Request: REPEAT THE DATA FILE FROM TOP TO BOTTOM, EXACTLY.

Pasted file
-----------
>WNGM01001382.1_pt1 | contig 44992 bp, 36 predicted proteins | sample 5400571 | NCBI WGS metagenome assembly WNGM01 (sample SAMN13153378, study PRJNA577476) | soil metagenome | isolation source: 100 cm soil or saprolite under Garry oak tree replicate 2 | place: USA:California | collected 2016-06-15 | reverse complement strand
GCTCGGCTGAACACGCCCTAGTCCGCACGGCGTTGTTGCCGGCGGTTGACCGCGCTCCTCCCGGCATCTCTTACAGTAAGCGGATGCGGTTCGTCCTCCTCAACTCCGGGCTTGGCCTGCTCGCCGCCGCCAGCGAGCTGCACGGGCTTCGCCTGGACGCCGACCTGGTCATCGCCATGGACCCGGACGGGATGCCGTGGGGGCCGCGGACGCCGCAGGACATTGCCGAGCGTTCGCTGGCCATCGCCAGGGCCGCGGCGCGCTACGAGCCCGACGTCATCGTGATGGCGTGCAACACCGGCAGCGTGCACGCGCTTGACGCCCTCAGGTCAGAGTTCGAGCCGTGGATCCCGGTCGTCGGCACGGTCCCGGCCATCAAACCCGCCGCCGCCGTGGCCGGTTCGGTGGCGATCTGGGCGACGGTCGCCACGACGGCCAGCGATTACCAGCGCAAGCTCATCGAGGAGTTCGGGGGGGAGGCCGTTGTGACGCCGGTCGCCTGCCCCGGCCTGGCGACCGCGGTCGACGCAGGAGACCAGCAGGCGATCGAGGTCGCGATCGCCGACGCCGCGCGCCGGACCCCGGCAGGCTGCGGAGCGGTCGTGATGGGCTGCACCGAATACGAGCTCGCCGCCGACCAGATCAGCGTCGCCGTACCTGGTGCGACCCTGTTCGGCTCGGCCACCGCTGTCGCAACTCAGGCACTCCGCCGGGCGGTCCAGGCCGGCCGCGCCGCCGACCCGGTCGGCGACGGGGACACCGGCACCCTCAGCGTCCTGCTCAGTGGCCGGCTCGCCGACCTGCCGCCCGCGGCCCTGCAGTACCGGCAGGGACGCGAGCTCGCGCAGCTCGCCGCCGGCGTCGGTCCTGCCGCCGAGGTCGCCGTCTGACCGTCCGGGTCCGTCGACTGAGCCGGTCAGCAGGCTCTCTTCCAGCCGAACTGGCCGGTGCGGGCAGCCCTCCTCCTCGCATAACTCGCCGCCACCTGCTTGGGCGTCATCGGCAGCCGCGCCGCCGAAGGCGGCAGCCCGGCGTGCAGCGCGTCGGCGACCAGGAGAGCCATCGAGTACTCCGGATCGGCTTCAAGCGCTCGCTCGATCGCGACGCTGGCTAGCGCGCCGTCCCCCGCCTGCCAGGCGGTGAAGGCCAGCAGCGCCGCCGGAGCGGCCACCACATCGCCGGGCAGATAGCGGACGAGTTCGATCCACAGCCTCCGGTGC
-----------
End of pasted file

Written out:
>WNGM01001382.1_pt1 | contig 44992 bp, 36 predicted proteins | sample 5400571 | NCBI WGS metagenome assembly WNGM01 (sample SAMN13153378, study PRJNA577476) | soil metagenome | isolation source: 100 cm soil or saprolite under Garry oak tree replicate 2 | place: USA:California | collected 2016-06-15 | reverse complement strand
GCTCGGCTGAACACGCCCTAGTCCGCACGGCGTTGTTGCCGGCGGTTGACCGCGCTCCTCCCGGCATCTCTTACAGTAAGCGGATGCGGTTCGTCCTCCTCAACTCCGGGCTTGGCCTGCTCGCCGCCGCCAGCGAGCTGCACGGGCTTCGCCTGGACGCCGACCTGGTCATCGCCATGGACCCGGACGGGATGCCGTGGGGGCCGCGGACGCCGCAGGACATTGCCGAGCGTTCGCTGGCCATCGCCAGGGCCGCGGCGCGCTACGAGCCCGACGTCATCGTGATGGCGTGCAACACCGGCAGCGTGCACGCGCTTGACGCCCTCAGGTCAGAGTTCGAGCCGTGGATCCCGGTCGTCGGCACGGTCCCGGCCATCAAACCCGCCGCCGCCGTGGCCGGTTCGGTGGCGATCTGGGCGACGGTCGCCACGACGGCCAGCGATTACCAGCGCAAGCTCATCGAGGAGTTCGGGGGGGAGGCCGTTGTGACGCCGGTCGCCTGCCCCGGCCTGGCGACCGCGGTCGACGCAGGAGACCAGCAGGCGATCGAGGTCGCGATCGCCGACGCCGCGCGCCGGACCCCGGCAGGCTGCGGAGCGGTCGTGATGGGCTGCACCGAATACGAGCTCGCCGCCGACCAGATCAGCGTCGCCGTACCTGGTGCGACCCTGTTCGGCTCGGCCACCGCTGTCGCAACTCAGGCACTCCGCCGGGCGGTCCAGGCCGGCCGCGCCGCCGACCCGGTCGGCGACGGGGACACCGGCACCCTCAGCGTCCTGCTCAGTGGCCGGCTCGCCGACCTGCCGCCCGCGGCCCTGCAGTACCGGCAGGGACGCGAGCTCGCGCAGCTCGCCGCCGGCGTCGGTCCTGCCGCCGAGGTCGCCGTCTGACCGTCCGGGTCCGTCGACTGAGCCGGTCAGCAGGCTCTCTTCCAGCCGAACTGGCCGGTGCGGGCAGCCCTCCTCCTCGCATAACTCGCCGCCACCTGCTTGGGCGTCATCGGCAGCCGCGCCGCCGAAGGCGGCAGCCCGGCGTGCAGCGCGTCGGCGACCAGGAGAGCCATCGAGTACTCCGGATCGGCTTCAAGCGCTCGCTCGATCGCGACGCTGGCTAGCGCGCCGTCCCCCGCCTGCCAGGCGGTGAAGGCCAGCAGCGCCGCCGGAGCGGCCACCACATCGCCGGGCAGATAGCGGACGAGTTCGATCCACAGCCTCCGGTGC